The Extended Ritz Method in Stochastic Functional Optimization: An example of Dynamic Routing in Traffic Networks
The classical Ritz method constrains the admissible solutions of functional optimization problems to take on the structure of linear combinations of fixed basis functions. Under general assumptions, the coefficients of such linear combinations become the unknowns of a finite-dimensional nonlinear programming problem. We propose to insert ”free” parameters to be optimized in the basis functions, too. This justifies the term “Extended Ritz Method.” If the optimal solutions of functional optimization problems belong to classes of d-variable functions characterized by suitable regularity properties, the Extended Ritz Method may outperform the Ritz method in that the number of free parameters increases moderately (e.g., polynomially) with d, whereas the latter method may be ruled out by the curse of dimensionality. Once the functional optimization problem has been approximated by a nonlinear programming one, the solution of the latter problem is obtained by stochastic approximation techniques. The overall procedure turns out to be effective in high-dimensional settings, possibly in the presence of several decision makers. In such a context, we focus our attention on large-scale traffic networks such as communication networks, freeway systems, etc. Traffic flows may vary over time. Then the nodes of the networks (i.e., the decision makers acting at the nodes) may be requested to modify the traffic flows to be sent to their neighboring nodes. Consequently, a dynamic routing problem arises that cannot be solved analytically. In particular, we address store-and-forward packet switching networks, which exhibit the essential difficulties of traffic networks. Simulations performed on complex communication networks show the effectiveness of the proposed method.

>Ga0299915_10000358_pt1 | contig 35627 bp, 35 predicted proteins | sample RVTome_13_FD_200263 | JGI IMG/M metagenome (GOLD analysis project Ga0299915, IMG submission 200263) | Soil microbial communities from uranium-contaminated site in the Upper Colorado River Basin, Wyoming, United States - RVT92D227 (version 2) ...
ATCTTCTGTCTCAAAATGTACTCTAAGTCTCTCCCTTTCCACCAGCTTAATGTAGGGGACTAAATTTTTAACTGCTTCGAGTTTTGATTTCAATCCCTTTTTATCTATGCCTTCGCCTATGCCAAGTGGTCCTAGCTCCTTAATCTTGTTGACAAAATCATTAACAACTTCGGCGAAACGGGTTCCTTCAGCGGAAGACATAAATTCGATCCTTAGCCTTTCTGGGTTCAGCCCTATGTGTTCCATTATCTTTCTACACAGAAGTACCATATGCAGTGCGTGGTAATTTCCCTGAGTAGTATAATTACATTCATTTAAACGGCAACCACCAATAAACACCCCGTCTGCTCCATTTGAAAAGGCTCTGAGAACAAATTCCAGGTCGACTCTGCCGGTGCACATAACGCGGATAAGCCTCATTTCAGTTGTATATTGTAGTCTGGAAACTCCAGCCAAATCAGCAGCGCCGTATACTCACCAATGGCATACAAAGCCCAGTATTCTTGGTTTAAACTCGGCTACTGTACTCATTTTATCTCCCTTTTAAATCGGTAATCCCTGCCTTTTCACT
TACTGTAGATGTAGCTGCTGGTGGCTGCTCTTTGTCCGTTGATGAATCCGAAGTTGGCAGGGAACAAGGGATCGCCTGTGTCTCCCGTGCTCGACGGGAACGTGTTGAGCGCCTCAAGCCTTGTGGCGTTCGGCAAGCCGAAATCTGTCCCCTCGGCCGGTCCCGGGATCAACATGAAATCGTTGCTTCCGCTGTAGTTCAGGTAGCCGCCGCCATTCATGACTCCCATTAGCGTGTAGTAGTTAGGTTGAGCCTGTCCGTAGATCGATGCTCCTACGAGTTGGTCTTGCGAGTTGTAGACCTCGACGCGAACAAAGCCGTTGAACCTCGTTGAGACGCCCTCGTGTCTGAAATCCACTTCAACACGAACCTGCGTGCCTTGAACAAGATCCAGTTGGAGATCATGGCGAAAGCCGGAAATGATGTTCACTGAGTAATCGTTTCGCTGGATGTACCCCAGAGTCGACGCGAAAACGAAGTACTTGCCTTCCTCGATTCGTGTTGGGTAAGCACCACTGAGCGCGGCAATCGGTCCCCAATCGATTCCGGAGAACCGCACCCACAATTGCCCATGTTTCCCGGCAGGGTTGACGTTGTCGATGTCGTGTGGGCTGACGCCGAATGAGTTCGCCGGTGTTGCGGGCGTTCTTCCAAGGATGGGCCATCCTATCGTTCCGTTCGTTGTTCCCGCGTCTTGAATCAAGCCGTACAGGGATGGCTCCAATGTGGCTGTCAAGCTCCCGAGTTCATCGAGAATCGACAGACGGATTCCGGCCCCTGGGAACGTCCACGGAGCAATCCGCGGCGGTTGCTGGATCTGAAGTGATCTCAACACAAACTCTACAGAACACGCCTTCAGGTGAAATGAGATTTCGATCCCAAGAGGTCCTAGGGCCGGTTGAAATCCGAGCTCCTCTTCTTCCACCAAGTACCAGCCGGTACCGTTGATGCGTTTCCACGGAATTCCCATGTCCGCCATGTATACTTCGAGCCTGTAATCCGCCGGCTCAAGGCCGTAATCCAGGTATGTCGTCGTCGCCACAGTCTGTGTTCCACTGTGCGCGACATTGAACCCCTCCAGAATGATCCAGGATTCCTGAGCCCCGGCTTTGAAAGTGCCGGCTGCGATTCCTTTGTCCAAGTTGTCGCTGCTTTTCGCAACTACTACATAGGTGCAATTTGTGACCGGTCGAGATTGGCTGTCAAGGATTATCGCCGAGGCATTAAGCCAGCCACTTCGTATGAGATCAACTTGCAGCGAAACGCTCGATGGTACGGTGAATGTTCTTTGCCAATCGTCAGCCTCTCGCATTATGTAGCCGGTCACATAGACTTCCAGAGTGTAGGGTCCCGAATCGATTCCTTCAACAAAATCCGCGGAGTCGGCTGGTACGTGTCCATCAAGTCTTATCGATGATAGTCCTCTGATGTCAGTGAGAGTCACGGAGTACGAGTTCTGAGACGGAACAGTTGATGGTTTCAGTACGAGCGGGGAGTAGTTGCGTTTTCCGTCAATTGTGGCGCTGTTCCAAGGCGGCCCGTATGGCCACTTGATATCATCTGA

KeywordsFunctional optimization curse of dimensionality polynomially complex approximating networks Ritz method stochastic approximation team optimal control traffic and communication networks
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